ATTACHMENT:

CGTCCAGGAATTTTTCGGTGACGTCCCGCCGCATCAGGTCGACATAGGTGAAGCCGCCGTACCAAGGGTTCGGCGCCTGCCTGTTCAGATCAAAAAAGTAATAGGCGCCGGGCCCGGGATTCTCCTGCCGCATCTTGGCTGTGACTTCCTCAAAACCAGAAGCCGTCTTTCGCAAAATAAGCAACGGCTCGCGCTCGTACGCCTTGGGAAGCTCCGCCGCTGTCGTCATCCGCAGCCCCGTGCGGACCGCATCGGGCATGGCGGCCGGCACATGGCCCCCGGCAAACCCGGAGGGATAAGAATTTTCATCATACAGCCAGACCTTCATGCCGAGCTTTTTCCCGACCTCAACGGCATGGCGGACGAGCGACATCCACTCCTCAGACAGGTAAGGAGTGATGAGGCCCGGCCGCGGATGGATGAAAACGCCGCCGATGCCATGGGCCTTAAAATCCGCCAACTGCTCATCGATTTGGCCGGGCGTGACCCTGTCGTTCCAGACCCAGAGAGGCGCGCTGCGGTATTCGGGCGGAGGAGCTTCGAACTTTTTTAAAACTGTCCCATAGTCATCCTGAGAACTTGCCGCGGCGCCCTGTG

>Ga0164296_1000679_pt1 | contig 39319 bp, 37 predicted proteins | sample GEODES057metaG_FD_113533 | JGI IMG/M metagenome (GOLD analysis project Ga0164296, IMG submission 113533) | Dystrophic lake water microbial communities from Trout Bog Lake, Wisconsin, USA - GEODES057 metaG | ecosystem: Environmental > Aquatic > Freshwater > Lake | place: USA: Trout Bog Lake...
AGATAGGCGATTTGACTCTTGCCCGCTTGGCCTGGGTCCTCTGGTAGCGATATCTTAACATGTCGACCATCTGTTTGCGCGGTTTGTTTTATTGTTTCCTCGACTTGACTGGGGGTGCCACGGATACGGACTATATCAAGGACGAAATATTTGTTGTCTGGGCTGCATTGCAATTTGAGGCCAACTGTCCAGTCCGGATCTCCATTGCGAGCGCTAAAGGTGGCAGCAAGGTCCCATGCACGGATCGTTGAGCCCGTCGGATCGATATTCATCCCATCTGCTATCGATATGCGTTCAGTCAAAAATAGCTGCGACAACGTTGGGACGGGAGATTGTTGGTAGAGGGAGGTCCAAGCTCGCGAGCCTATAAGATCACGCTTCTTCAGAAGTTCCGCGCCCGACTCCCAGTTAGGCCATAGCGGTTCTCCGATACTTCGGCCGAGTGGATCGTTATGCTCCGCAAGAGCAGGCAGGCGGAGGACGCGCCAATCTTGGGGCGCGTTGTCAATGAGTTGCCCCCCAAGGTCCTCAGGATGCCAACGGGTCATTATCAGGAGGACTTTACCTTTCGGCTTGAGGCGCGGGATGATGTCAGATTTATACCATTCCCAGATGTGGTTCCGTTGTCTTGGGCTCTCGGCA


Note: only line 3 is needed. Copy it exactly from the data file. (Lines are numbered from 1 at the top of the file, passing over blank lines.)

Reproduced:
AGATAGGCGATTTGACTCTTGCCCGCTTGGCCTGGGTCCTCTGGTAGCGATATCTTAACATGTCGACCATCTGTTTGCGCGGTTTGTTTTATTGTTTCCTCGACTTGACTGGGGGTGCCACGGATACGGACTATATCAAGGACGAAATATTTGTTGTCTGGGCTGCATTGCAATTTGAGGCCAACTGTCCAGTCCGGATCTCCATTGCGAGCGCTAAAGGTGGCAGCAAGGTCCCATGCACGGATCGTTGAGCCCGTCGGATCGATATTCATCCCATCTGCTATCGATATGCGTTCAGTCAAAAATAGCTGCGACAACGTTGGGACGGGAGATTGTTGGTAGAGGGAGGTCCAAGCTCGCGAGCCTATAAGATCACGCTTCTTCAGAAGTTCCGCGCCCGACTCCCAGTTAGGCCATAGCGGTTCTCCGATACTTCGGCCGAGTGGATCGTTATGCTCCGCAAGAGCAGGCAGGCGGAGGACGCGCCAATCTTGGGGCGCGTTGTCAATGAGTTGCCCCCCAAGGTCCTCAGGATGCCAACGGGTCATTATCAGGAGGACTTTACCTTTCGGCTTGAGGCGCGGGATGATGTCAGATTTATACCATTCCCAGATGTGGTTCCGTTGTCTTGGGCTCTCGGCA